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The sun is shining, the birds are singing.

It's already hot, even though the clock's little hand has barely scraped past the eleven mark. My new watch - my first watch, the first I ever owned - lies on my wrist, my sweat trickling between the leather band and my flesh, the watch slipping down to the wide place where my wrist joins my hand. Time, slipping away.

The heat glares off the asphalt. It's too hot to be doing heavy work outdoors. But the moving van's cargo area stands open, and the men are working, they're on the clock and they've got a job to do, and they're doing it.

And the seconds tick past. The minute hand keeps pushing, pushing.

I've been up since seven o'clock. So has he. My mom woke us. He couldn't afford to be late, that morning. Sleeping over was a special privilege last night, because this morning's schedule was strict and there was no room for tardiness. We knew he'd have to be at his house by 8:30.

Now it's two and a half hours later, and the truck is almost loaded. His mom is loading the car with pillows and coolers and stuff for the long ride.

Last night. It was soooo good, last night. We knew it would be the last time.

My mom came to wake us. We had the door closed, of course. So she knocked, and hollered through the old thin wood: "You boys better get up!" Then she left.

My mom had never opened the door on us, not once in all those months. Did she know? I never found out.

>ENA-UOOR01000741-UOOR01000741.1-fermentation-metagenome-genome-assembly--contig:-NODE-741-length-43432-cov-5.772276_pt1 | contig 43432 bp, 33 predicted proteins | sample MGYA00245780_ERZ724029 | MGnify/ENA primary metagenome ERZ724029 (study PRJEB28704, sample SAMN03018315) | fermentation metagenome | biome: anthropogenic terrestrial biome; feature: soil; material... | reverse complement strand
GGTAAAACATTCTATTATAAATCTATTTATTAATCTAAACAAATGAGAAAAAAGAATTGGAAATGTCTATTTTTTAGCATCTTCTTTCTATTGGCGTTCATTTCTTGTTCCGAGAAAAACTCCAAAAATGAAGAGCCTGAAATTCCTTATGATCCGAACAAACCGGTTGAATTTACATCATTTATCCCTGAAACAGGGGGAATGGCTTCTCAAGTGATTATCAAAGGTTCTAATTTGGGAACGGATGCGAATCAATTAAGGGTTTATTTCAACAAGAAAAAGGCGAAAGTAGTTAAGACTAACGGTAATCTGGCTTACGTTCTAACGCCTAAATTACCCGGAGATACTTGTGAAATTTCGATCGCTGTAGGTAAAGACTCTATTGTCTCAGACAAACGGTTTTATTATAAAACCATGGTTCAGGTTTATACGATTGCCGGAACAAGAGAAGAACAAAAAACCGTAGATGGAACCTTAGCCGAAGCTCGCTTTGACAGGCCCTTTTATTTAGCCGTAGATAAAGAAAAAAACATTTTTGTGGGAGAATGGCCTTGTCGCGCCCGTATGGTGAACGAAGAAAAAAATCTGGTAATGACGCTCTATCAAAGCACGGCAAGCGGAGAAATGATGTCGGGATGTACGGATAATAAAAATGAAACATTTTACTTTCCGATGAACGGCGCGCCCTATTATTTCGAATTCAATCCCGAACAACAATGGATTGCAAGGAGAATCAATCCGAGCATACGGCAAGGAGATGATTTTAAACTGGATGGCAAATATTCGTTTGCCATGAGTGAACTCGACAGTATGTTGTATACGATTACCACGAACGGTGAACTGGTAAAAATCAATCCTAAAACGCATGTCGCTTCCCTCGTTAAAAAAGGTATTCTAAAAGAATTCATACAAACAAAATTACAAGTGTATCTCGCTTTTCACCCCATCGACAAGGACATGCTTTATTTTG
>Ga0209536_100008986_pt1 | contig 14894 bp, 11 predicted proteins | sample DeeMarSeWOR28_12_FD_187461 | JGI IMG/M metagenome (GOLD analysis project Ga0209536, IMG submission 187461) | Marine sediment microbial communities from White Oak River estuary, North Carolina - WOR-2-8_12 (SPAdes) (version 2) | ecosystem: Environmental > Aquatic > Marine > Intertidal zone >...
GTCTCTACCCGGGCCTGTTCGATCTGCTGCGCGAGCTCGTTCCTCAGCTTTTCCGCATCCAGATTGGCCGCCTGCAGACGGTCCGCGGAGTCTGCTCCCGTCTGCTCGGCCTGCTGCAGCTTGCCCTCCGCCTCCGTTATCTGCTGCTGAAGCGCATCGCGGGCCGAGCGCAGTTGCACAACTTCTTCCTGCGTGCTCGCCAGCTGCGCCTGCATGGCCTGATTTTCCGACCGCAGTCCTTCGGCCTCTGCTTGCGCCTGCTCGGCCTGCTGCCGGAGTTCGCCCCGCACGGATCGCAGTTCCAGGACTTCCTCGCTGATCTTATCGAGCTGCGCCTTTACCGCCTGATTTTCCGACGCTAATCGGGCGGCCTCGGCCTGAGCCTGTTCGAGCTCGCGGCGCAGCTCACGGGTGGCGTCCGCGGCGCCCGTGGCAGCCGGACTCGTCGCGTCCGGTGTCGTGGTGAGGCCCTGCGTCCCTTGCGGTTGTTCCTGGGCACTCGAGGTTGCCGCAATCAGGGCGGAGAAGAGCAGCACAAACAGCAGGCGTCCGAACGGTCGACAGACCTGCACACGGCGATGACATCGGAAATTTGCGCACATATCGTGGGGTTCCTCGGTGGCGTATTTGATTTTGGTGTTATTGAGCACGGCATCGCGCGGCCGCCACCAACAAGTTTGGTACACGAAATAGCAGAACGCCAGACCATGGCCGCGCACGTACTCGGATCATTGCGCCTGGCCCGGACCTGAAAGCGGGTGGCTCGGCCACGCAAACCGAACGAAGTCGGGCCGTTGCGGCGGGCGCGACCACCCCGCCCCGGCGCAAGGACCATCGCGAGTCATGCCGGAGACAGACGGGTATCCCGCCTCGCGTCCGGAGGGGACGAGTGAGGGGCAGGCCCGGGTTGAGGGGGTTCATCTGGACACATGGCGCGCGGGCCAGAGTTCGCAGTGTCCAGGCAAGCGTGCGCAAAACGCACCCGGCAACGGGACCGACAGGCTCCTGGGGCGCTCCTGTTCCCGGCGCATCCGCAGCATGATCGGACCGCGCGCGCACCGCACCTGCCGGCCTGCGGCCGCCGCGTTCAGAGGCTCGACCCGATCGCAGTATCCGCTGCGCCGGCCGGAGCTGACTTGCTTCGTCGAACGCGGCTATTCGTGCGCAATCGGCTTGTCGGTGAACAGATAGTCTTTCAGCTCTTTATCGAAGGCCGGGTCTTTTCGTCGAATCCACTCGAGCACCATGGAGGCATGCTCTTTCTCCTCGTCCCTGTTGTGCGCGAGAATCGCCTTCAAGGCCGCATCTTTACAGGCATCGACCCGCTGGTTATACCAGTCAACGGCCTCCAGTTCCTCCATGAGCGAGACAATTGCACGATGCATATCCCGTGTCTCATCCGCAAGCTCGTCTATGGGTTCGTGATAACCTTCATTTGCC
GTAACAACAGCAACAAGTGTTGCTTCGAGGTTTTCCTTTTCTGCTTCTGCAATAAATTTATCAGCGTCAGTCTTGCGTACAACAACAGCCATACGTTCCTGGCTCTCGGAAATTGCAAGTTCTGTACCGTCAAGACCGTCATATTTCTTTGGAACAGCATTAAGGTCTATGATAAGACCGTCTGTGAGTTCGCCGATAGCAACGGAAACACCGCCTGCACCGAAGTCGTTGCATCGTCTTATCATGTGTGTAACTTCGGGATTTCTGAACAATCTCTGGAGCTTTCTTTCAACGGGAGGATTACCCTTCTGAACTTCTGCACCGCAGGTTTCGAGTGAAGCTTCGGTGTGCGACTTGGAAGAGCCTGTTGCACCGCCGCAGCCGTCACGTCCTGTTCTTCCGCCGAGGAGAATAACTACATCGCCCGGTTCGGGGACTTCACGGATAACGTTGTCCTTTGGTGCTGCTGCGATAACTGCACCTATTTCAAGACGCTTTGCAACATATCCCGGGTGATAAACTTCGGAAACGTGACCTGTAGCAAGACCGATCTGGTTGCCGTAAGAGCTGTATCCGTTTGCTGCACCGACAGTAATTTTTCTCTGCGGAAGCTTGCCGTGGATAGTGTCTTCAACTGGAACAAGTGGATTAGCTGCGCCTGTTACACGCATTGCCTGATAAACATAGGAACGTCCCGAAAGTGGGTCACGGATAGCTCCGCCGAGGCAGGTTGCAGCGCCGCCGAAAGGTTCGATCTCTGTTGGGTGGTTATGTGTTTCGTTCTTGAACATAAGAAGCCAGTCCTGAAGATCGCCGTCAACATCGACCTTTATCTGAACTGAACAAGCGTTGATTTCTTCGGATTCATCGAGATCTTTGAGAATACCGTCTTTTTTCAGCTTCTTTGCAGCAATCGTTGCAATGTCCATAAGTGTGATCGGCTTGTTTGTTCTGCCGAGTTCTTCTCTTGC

After we showered, I watched him get dressed. We were talking, as we always were. But it was hollow, forced conversation that morning, and we knew it. I watched as he pulled on his boxers. The last time I'd see that.

Breakfast must've happened, I guess. I don't remember it now.

Then we walked on down the road to his house. It was morning, that time of renewal, the truth of a new day, promise of a new beginning, God's message to the universe that there are always second chances. It felt old and draggy to me already.

The minute hand keeps pushing, pushing. Now the truck is gone. The house is empty. That house where we sat in his bedroom on rainy afternoons and listened to The White Album over and over. "Back in the USSR". "Blackbird". "Rocky Raccoon". "Birthday". "Happiness is a Warm Gun" (we giggled). "Why Don't We Do It in the Road?" (we giggled and giggled).

"Long, Long, Long". "Yer Blues". And, "Cry, Baby, Cry". We never understood them, then. I do, now.

That house where we slept over. Where one winter night I woke up at three o'clock in the morning, sitting in the kitchen in my underwear with a glass of milk in my hand, touching my lips, and I was so damn disoriented for a few seconds, and then I ran upstairs and shook him awake and said, "Guess what? I sleepwalked down to your kitchen just now!", and he just mumbled and went back to sleep. And how we laughed about it the next morning.

The damn minute hand keeps pushing, pushing.

The car is packed. His mom and dad and older sister are claiming their places. Now it's time, it's really time, time isn't gonna stop (no matter how I pray), time is what it's all about now, and time is up. The ref's whistle has blown, and the game is over. Hide-and-seek's finished, all in free. His mom is calling. Like she'd called him in for supper, so many times... or for bedtime: "Come inside, right now! It's getting dark!" "Aww, Mom! It's not fair!"

She's calling him again, and it's not dark, it's noon, the sun is shining, and it's not fair.

There's no long goodbye, when you're a boy. We don't hug. We damn sure don't kiss. I've never kissed him, ever. My lips have touched him, lots of times, but never his mouth. We don't linger, now. "Um, well... so long." "Uh... okay." He turns and runs to the car, like so many times before, after our trips to the pool or the movies. Just like that.